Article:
We’re back with the next installment of Everything You Need to Know. In this series, we explore different terms and techniques used at Coastal Roots Farm. If you’re not sure what biodynamic farming means, or if you’re curious about the history behind Jewish agricultural practices, stay tuned. (Got a topic you’d like to see covered? Leave a comment below!)
Next up in our series: Compost! For this topic we turned to experts on the Farm: Compost Coordinator Ellie Honan and Daron “Farmer D” Joffe. Farmer D’s book Citizen Farmers contains sage, practical advice for turning your dirt into nutrient-rich soil, whether you’re a home gardener or a full-time farmer.
Kombucha for Soil
Composting is the process of turning organic waste into nutrient-rich compost, which revitalizes and replenishes topsoil. As Farmer D writes, “Before we can grow food, we have to grow soil—and lots of it. Soil is the skin around our earth and the source of our sustenance, where life starts and finishes.” Composting brings life to the soil, which brings life to the crops. This in turn brings life and nourishment to communities!
Compost requires four elements: carbon (brown and dry materials, such as leaves); nitrogen (wet and green materials, such as old produce); oxygen; and water. The organic materials many of us throw away can provide nourishment for crops, eliminating the need for chemical fertilizers. With the help of billions of bugs, fungi, and bacteria, food and plant waste transforms into fertile compost. Compost is essentially kombucha for soil: a powerful fermented product that acts as a probiotic, stimulating the growth of beneficial microorganisms.
In his book Soil and Sacrament Fred Bahnson writes, “There is an entire ecosystem in a handful of soil: bacteria, fungi, protozoa, nematodes, earthworms. Through their breeding and dying such creatures vivify the world.”
Composting at the Farm
Coastal Roots Farm currently diverts thousands of pounds of food and agricultural waste from the landfill each year. We repurpose most as animal feed and add the remainder to our compost system.
We practice two methods of compost production. The first is called “deep litter,” a method developed by farmers who layered straw over manure and mucked out the barn only once or twice a year rather than every week. At the Farm, we add green material (plant and food waste) plus brown material (straw) to our chicken run. The chickens eat any scraps they want, while beneath them waste breaks down and protein-rich bugs multiply. As the birds scratch through the pile to find bugs, they turn the compost and supply it with oxygen. They also add their nitrogen-rich manure to the mix. After a few months we move the chickens, mound up the composting material, and let it finish breaking down.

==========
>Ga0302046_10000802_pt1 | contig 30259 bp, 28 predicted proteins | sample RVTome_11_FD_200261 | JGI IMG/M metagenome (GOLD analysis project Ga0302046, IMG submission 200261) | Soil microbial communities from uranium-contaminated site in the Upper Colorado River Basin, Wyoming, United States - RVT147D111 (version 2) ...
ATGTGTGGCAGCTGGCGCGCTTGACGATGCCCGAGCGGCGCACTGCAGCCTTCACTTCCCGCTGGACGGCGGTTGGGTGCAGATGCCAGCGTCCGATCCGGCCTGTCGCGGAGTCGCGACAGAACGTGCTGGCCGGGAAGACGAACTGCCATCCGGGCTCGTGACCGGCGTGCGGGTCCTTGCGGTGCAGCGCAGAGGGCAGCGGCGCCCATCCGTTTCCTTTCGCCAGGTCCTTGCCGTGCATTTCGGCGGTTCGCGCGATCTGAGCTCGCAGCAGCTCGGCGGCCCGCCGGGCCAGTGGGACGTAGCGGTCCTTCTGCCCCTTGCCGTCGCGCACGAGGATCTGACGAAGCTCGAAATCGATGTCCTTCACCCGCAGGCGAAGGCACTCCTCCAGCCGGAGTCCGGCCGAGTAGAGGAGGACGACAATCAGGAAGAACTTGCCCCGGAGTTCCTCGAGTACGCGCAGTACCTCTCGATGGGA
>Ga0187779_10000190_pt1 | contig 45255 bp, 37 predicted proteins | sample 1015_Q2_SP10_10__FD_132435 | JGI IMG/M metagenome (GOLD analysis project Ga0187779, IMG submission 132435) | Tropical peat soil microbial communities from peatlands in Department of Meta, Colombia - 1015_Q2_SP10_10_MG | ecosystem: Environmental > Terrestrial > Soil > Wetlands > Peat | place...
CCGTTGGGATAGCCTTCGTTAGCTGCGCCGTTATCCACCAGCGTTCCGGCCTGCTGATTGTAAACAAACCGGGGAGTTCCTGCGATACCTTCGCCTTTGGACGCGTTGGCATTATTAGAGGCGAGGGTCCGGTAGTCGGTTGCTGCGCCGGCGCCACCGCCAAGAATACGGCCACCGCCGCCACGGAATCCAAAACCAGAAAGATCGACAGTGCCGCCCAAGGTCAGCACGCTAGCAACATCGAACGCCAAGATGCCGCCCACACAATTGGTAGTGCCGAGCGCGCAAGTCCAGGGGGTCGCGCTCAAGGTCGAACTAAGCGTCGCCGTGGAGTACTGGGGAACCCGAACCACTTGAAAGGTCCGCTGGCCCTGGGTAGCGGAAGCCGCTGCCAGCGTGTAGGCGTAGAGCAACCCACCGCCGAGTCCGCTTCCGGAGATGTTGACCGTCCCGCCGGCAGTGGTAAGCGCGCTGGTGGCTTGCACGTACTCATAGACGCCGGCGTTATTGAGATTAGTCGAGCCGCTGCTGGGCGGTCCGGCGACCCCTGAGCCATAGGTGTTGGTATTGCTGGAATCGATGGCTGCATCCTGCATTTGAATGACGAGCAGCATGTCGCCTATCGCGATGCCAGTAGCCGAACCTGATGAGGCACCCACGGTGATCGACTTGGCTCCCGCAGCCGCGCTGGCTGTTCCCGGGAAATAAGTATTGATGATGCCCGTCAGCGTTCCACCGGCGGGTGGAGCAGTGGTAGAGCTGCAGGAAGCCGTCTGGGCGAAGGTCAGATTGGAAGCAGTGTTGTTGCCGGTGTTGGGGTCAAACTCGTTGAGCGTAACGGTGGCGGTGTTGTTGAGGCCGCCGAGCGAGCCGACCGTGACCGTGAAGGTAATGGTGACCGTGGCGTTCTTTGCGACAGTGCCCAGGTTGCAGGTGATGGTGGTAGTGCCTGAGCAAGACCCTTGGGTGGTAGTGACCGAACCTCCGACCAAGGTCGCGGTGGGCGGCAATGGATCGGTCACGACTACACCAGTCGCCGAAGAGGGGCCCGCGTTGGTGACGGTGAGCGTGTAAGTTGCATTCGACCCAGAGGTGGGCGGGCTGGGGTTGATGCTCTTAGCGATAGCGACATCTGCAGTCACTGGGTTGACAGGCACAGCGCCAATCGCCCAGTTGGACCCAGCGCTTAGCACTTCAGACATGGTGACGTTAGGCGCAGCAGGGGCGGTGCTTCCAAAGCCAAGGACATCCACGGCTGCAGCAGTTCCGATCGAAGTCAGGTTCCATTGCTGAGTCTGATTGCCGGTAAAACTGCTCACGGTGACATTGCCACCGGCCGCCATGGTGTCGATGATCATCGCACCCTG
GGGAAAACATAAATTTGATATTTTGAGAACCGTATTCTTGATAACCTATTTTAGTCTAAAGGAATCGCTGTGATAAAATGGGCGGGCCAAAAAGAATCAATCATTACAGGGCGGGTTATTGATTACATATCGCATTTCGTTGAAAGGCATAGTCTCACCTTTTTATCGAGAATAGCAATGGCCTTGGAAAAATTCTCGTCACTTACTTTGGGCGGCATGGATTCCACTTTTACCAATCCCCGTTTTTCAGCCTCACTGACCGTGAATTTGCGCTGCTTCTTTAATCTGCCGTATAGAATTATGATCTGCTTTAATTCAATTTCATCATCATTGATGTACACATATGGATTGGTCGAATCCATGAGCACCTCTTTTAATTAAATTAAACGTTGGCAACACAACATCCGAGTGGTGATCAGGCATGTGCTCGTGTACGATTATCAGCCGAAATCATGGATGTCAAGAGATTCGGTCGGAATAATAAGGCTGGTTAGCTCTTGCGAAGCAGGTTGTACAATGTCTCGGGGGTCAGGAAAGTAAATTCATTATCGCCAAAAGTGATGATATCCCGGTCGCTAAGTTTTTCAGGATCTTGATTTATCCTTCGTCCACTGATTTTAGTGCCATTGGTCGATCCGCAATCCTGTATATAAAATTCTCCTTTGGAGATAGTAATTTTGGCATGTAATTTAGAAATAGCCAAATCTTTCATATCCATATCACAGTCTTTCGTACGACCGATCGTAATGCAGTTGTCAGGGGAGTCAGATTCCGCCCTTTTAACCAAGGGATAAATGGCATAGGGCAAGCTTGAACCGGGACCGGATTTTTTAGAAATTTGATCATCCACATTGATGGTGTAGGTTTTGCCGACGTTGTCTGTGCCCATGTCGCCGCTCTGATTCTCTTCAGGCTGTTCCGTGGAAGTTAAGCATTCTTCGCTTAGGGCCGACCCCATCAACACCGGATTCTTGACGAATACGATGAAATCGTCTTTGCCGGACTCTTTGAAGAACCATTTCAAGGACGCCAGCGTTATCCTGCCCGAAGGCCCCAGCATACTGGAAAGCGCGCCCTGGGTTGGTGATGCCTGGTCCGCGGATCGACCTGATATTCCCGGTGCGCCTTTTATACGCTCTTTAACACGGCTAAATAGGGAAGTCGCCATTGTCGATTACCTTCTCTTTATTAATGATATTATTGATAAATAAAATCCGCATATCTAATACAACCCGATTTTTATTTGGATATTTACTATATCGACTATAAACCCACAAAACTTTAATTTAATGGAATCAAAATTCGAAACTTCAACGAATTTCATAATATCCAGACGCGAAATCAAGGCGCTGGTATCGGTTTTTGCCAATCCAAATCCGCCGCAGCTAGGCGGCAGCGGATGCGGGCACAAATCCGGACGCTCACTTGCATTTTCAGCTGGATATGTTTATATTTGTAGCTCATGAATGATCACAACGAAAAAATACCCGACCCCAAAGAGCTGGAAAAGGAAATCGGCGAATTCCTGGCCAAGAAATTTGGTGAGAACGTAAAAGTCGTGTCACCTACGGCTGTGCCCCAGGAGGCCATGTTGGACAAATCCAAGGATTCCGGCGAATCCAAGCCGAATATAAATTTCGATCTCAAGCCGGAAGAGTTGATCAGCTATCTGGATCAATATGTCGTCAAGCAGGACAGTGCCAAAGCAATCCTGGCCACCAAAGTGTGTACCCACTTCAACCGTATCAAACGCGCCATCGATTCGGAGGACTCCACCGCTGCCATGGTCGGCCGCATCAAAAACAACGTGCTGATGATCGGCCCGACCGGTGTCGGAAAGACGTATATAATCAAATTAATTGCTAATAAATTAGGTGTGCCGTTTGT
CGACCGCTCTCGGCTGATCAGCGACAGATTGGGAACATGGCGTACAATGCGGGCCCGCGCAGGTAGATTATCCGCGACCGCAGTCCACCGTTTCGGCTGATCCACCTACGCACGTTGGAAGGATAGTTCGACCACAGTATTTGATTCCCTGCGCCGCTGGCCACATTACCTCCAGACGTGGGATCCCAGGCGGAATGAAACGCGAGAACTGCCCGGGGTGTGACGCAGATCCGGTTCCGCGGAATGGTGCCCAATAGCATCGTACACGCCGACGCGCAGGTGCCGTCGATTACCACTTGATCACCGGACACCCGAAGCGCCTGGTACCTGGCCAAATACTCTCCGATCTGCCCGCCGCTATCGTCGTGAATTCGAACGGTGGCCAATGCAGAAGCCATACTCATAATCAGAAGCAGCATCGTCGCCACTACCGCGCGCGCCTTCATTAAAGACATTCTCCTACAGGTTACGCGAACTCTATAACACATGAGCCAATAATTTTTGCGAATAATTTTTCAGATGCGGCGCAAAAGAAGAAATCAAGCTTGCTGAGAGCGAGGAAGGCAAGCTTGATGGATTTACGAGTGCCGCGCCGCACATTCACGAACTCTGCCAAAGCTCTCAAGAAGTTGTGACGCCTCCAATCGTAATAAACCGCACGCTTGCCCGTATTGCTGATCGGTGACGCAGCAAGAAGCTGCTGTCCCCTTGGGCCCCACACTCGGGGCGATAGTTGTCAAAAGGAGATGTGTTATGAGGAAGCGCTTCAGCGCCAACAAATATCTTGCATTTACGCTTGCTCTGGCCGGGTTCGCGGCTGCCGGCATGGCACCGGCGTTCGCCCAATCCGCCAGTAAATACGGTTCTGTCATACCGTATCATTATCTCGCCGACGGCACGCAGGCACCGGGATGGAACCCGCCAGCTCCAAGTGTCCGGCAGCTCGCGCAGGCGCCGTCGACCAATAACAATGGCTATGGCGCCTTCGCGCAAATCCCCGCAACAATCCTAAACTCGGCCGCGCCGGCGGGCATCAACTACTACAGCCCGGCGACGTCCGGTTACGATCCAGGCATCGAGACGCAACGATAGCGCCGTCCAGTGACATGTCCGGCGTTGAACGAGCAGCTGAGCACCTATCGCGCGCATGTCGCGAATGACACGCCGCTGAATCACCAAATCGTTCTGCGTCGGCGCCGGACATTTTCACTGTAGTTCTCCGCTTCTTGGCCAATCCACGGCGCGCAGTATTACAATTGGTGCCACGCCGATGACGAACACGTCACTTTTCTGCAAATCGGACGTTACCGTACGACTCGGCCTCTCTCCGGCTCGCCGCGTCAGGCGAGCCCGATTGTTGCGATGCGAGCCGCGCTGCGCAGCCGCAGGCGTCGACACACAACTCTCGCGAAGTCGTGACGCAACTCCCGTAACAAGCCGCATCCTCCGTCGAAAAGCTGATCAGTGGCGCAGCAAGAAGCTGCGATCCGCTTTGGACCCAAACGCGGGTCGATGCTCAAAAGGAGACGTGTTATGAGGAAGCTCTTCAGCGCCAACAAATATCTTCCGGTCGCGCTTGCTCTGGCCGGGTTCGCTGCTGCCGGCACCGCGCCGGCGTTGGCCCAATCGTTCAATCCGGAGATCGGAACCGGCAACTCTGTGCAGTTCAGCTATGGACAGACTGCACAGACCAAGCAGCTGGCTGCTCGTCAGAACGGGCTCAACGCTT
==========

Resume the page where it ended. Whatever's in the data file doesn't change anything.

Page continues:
The second method of is called “Aerated Static Pile” (ASP) composting. This involves mixing green and brown waste and mounding it into long windrow piles, resting on perforated pipes that are connected to a blower in order to aerate the piles. This saves time and machinery typically used to turn the windrows. It also allows microbes to build webs of life throughout the pile without disruption.
Worm farms also contribute to Coastal Roots’ compost production through vermicompost. Worms are hungry tenants, which make them a great resource for quickly processing food waste. Their castings—aka worm manure—are one of the richest fertilizers available. We harvest worm castings and use them to make compost tea, a type of liquid fertilizer, creating a closed-loop system on the property.
Composting at Home
It’s easy to begin composting at home. If you don’t have a yard or the capacity to start your own compost pile, keep a pail on your kitchen counter and dump your food waste: eggshells, paper towels, coffee grounds, banana peels. If your city doesn’t collect compost, take the scraps to your local community farm or garden. If you live in San Diego, Coastal Roots Farm can help you convert your food waste: just bring scraps to the farm and we’ll recruit our chickens to turn your scraps into feed, and then compost! For more local resources, check out the Solana Center, and keep an eye out for our annual composting workshop.
Try one of the following methods to get started composting at home:
- Tumbler bins: a great, low-labor option that doesn’t need to be turned
- Stacking bins: a little more work, but also a good option
- Worm Factory 360: for home-scale vermicomposting
- If you have enough material (about a cubic yard) you don’t even need a container!
Anything surprising that I SHOULD compost? You can compost dryer lint and toilet paper rolls!
Anything I shouldn’t? Avoid plastic and other inorganic materials, ashes from coal, and bird droppings other than poultry.
“I think it’s really amazing to see food “waste” transform into a crucial agricultural resource,” Ellie says. “It’s also cool to learn how alive soil and compost are, and about the intricate, microscopic communities and processes that enable soil to give life.”
Interested in turning your food waste into chicken feed? Contact Ellie Honan at firstname.lastname@example.org.